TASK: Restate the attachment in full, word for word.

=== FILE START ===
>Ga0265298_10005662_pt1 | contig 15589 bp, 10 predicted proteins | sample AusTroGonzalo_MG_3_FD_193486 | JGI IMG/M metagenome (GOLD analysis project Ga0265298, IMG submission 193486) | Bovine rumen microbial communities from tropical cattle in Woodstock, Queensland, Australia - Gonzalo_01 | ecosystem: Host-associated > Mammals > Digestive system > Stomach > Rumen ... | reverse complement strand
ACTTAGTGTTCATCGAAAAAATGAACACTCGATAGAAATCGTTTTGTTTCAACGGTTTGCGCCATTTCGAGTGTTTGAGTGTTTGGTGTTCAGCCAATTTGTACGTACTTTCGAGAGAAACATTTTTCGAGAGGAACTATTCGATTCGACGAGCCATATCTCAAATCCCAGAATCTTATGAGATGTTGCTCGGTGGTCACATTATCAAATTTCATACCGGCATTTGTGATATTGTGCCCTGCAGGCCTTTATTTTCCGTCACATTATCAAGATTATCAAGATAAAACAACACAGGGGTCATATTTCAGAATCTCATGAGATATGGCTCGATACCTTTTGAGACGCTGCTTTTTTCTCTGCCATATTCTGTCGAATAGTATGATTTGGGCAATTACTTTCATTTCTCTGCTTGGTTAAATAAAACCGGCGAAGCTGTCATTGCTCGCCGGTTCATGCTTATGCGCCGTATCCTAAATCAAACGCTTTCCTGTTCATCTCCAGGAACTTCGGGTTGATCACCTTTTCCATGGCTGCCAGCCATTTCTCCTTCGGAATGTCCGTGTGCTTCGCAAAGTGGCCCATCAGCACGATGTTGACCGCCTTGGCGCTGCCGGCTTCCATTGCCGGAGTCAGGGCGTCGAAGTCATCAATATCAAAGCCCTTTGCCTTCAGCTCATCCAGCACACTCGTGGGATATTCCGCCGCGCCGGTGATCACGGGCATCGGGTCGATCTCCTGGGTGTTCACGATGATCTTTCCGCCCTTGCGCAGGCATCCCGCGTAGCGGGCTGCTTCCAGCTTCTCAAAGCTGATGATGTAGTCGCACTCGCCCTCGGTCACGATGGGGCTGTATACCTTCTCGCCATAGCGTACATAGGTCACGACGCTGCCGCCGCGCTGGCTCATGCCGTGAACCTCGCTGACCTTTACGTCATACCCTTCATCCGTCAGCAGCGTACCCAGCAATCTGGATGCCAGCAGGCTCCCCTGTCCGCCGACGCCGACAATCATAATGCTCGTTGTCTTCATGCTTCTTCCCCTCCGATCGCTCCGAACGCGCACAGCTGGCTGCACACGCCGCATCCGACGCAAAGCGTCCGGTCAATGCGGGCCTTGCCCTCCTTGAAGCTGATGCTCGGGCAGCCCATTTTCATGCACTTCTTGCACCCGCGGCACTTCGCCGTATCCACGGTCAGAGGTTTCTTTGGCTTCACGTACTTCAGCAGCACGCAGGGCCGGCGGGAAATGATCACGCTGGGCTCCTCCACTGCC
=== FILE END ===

>Ga0265298_10005662_pt1 | contig 15589 bp, 10 predicted proteins | sample AusTroGonzalo_MG_3_FD_193486 | JGI IMG/M metagenome (GOLD analysis project Ga0265298, IMG submission 193486) | Bovine rumen microbial communities from tropical cattle in Woodstock, Queensland, Australia - Gonzalo_01 | ecosystem: Host-associated > Mammals > Digestive system > Stomach > Rumen ... | reverse complement strand
ACTTAGTGTTCATCGAAAAAATGAACACTCGATAGAAATCGTTTTGTTTCAACGGTTTGCGCCATTTCGAGTGTTTGAGTGTTTGGTGTTCAGCCAATTTGTACGTACTTTCGAGAGAAACATTTTTCGAGAGGAACTATTCGATTCGACGAGCCATATCTCAAATCCCAGAATCTTATGAGATGTTGCTCGGTGGTCACATTATCAAATTTCATACCGGCATTTGTGATATTGTGCCCTGCAGGCCTTTATTTTCCGTCACATTATCAAGATTATCAAGATAAAACAACACAGGGGTCATATTTCAGAATCTCATGAGATATGGCTCGATACCTTTTGAGACGCTGCTTTTTTCTCTGCCATATTCTGTCGAATAGTATGATTTGGGCAATTACTTTCATTTCTCTGCTTGGTTAAATAAAACCGGCGAAGCTGTCATTGCTCGCCGGTTCATGCTTATGCGCCGTATCCTAAATCAAACGCTTTCCTGTTCATCTCCAGGAACTTCGGGTTGATCACCTTTTCCATGGCTGCCAGCCATTTCTCCTTCGGAATGTCCGTGTGCTTCGCAAAGTGGCCCATCAGCACGATGTTGACCGCCTTGGCGCTGCCGGCTTCCATTGCCGGAGTCAGGGCGTCGAAGTCATCAATATCAAAGCCCTTTGCCTTCAGCTCATCCAGCACACTCGTGGGATATTCCGCCGCGCCGGTGATCACGGGCATCGGGTCGATCTCCTGGGTGTTCACGATGATCTTTCCGCCCTTGCGCAGGCATCCCGCGTAGCGGGCTGCTTCCAGCTTCTCAAAGCTGATGATGTAGTCGCACTCGCCCTCGGTCACGATGGGGCTGTATACCTTCTCGCCATAGCGTACATAGGTCACGACGCTGCCGCCGCGCTGGCTCATGCCGTGAACCTCGCTGACCTTTACGTCATACCCTTCATCCGTCAGCAGCGTACCCAGCAATCTGGATGCCAGCAGGCTCCCCTGTCCGCCGACGCCGACAATCATAATGCTCGTTGTCTTCATGCTTCTTCCCCTCCGATCGCTCCGAACGCGCACAGCTGGCTGCACACGCCGCATCCGACGCAAAGCGTCCGGTCAATGCGGGCCTTGCCCTCCTTGAAGCTGATGCTCGGGCAGCCCATTTTCATGCACTTCTTGCACCCGCGGCACTTCGCCGTATCCACGGTCAGAGGTTTCTTTGGCTTCACGTACTTCAGCAGCACGCAGGGCCGGCGGGAAATGATCACGCTGGGCTCCTCCACTGCC